The only way to tell if you have chlamydia is to get tested.
Even in cases where symptoms indicative of chlamydia are present, these can often be mistaken for other STIs, so you will still need to get tested to both confirm the diagnosis and rule out other infections.
Can you tell if someone else has chlamydia?
In the majority of cases, no. The condition is asymptomatic in 50 percent of men and 80 percent of women, which means that it is often not possible to know whether someone else has chlamydia, based on appearance alone. Getting tested is the only way to be sure.
What does chlamydia testing involve?
Testing typically entails providing a urine sample, or a swab of the vagina or tip of the penis.
A swab may also be taken from the rectum in cases where someone has had anal sex.
Where can I get tested for chlamydia?
There are several places that offer testing for chlamydia and other STIs, including:
- GUM clinics
- Sexual health clinics
- Contraceptive clinics
- and GP surgeries.
In some parts of England, patients may also be eligible to have self-sampling kits sent to them as part of the National Chlamydia Screening Programme.
You can locate nearby services on the NHS website.
Can I test myself for chlamydia at home?
Yes. There are testing kits available which enable patients to provide the necessary samples at home, and send these to a laboratory for analysis.
However, it’s important to use a test kit supplied by either the NHS or a reputable provider, such as freetest.me.
How long does it take for chlamydia test results to come back?
Results will normally come back in less than two weeks. Where testing is undertaken at a GUM clinic, the patient will usually be notified by their preferred means, be it text message or a phone call, if they need to return for treatment.
If a patient has not heard their result by a certain time, they can usually call a number provided by the clinic to confirm a negative result.
Do I have to tell my partner(s) if I have chlamydia?
Your partner(s) need to be informed if you have received a chlamydia diagnosis, or have symptoms indicative of chlamydia.
Healthcare providers, such as GUM clinics, can help you with partner notification. When doing so, they are required to exercise anonymity on your behalf.
How can I get rid of chlamydia?
The only way to get rid of chlamydia is with antibiotic treatment. A doctor will issue this if you:
- have taken an STI test and tested positive for chlamydia;
- or have symptoms that strongly indicate you have chlamydia. In this case, you will still need to take an STI test to confirm the diagnosis.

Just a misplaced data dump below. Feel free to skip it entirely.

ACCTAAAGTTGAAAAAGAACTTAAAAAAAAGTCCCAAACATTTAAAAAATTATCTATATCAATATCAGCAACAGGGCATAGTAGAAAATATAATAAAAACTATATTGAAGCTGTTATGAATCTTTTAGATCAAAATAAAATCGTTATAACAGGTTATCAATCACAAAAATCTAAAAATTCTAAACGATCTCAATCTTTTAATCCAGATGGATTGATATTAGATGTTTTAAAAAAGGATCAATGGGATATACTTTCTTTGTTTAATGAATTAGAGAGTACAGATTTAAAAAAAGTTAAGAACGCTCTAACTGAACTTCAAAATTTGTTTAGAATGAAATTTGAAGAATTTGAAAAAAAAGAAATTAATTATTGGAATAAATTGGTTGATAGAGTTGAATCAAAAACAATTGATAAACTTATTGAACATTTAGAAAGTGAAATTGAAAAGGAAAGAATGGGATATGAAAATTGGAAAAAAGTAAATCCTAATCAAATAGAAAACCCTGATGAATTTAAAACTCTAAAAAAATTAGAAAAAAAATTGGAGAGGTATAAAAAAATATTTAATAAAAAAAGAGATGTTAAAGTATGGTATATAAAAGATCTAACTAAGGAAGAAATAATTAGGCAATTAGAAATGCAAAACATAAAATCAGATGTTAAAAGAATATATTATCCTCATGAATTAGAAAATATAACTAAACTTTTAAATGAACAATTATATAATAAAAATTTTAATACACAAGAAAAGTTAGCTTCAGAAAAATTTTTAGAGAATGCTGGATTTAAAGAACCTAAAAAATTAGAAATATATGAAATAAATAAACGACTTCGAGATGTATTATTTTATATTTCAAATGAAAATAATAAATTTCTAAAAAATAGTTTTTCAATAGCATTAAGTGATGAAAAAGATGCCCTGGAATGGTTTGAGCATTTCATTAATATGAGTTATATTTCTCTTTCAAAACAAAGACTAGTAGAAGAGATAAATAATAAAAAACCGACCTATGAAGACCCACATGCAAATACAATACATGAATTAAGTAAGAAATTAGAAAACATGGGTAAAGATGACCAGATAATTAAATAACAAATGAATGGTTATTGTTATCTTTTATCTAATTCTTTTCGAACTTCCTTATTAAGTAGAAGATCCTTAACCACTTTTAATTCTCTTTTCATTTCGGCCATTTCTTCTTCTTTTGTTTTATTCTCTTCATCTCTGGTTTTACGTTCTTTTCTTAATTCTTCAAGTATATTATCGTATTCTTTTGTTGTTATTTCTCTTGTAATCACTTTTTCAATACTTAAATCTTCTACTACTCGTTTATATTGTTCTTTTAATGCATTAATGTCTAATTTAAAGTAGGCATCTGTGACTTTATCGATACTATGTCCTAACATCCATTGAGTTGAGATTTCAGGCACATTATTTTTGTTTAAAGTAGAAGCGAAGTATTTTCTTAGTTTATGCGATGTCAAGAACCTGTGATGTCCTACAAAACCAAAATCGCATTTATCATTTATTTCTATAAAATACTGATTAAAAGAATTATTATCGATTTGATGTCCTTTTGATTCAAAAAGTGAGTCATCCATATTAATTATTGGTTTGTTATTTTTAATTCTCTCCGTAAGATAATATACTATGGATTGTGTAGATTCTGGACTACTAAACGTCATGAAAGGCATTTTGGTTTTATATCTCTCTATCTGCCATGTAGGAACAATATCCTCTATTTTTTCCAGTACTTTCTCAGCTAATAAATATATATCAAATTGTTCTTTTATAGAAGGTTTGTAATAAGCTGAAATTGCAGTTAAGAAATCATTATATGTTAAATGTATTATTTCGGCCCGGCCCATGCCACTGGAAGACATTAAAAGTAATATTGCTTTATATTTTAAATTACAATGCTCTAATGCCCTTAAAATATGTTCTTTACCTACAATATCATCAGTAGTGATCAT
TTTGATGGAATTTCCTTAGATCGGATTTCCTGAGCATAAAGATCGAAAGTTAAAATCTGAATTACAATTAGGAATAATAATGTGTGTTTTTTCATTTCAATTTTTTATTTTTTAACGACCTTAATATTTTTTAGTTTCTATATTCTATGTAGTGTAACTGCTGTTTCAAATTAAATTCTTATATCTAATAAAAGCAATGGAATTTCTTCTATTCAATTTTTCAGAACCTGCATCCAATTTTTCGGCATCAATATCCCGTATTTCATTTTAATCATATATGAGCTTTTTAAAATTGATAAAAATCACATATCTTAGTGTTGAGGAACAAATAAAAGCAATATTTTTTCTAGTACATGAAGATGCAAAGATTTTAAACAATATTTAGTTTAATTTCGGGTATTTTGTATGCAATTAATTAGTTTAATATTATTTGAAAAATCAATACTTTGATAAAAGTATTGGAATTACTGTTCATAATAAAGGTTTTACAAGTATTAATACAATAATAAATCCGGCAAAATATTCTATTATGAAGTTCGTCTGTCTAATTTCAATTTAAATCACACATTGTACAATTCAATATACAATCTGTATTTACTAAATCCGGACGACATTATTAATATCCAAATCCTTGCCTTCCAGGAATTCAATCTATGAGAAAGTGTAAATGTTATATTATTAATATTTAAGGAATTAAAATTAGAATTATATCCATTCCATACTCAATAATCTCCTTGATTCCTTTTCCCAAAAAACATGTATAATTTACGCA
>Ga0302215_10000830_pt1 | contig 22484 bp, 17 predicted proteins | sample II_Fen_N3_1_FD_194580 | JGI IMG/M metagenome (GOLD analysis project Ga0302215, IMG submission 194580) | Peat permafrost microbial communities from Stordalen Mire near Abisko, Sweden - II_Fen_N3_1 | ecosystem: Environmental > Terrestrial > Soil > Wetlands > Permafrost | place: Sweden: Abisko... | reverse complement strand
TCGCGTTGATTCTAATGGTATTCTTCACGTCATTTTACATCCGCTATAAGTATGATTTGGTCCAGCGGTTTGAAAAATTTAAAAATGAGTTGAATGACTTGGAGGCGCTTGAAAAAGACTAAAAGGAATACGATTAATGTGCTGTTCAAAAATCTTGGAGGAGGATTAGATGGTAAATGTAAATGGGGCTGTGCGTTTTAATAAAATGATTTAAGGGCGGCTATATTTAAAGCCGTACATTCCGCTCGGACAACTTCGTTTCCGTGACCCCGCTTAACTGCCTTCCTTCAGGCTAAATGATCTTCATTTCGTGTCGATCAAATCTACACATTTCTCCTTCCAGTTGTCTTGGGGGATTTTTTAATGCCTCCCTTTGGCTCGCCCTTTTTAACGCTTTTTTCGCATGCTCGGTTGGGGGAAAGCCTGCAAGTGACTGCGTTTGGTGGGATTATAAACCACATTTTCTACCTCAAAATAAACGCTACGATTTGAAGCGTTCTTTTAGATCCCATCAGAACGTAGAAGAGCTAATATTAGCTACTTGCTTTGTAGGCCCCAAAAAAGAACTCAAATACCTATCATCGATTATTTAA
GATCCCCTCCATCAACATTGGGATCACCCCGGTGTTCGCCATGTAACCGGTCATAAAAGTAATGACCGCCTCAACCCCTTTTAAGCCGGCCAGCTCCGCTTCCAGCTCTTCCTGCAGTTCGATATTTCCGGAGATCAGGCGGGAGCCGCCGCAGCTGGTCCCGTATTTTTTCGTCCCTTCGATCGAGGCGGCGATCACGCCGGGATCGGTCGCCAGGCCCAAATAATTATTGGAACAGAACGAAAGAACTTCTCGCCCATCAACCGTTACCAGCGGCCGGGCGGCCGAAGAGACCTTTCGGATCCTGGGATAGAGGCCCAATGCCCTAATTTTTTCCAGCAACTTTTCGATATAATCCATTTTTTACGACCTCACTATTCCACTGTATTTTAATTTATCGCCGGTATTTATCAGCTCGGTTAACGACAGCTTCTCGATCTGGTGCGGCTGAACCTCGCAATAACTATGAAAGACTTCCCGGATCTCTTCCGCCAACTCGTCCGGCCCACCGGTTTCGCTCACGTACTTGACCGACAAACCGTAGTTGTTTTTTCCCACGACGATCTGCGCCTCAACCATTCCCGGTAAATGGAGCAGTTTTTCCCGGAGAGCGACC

The first line treatments in the UK for chlamydia currently are Azithromycin and Doxycycline.
Azithromycin is given as a one-off dose, whereas Doxycycline is given as a one week course.
Second-line treatments include Erythromycin, Ofloxacin and Amoxicillin. These might be issued in cases where Azithromycin and Doxycycline are contraindicated.
Because Doxycycline is not suitable to treat chlamydia during pregnancy, a doctor may choose to prescribe Azithromycin, Erythromycin or Amoxicillin.
Can I start taking treatment for chlamydia before I get tested?
In certain cases, a doctor may decide to prescribe antibiotic treatment before waiting for the test result to confirm the diagnosis. These will typically be cases where symptoms that closely resemble those of chlamydia are present.
Even where chlamydia is strongly suspected, however, the patient will still need to undertake an STI test to make sure. This will also be used to rule out other STIs that present similar symptoms to chlamydia.
The partner(s) of someone who has tested positive for chlamydia will usually be advised to begin treatment before confirmation in test results.
How long does treatment take to work?
In most cases, the infection should clear up within a week or two of taking antibiotic treatment. Usually, urinary pain and discharge will start to get better within a week, however other symptoms, such as intermenstrual bleeding can take up to four weeks to improve.
Where symptoms do not get better, you should go back to your doctor for further guidance.
Will I need to be tested for chlamydia again following treatment?
Only in some cases is a ‘test of cure’ (or a test to make sure the infection has gone) for chlamydia recommended. Your healthcare professional will tell you if you need to take another test after treatment.
How long do I need to wait before having sex again after chlamydia?
You should wait for at least seven days following completion of treatment, and the disappearance of symptoms where present, before engaging in sexual intercourse.
If your partner has started treatment for chlamydia after you, or not yet commenced treatment, you should wait until at least seven days after they have completed treatment too.
Can you get chlamydia more than once?
Yes. It is possible to get chlamydia several times. Taking treatment for one infection does not make you immune to further episode; even if you have had chlamydia and taken the treatment as directed by your doctor, you are susceptible to getting the infection again if you have unprotected sex with an infected person.
For more on safe sex practices and reducing the risk of chlamydia, take a look at our prevention methods information page.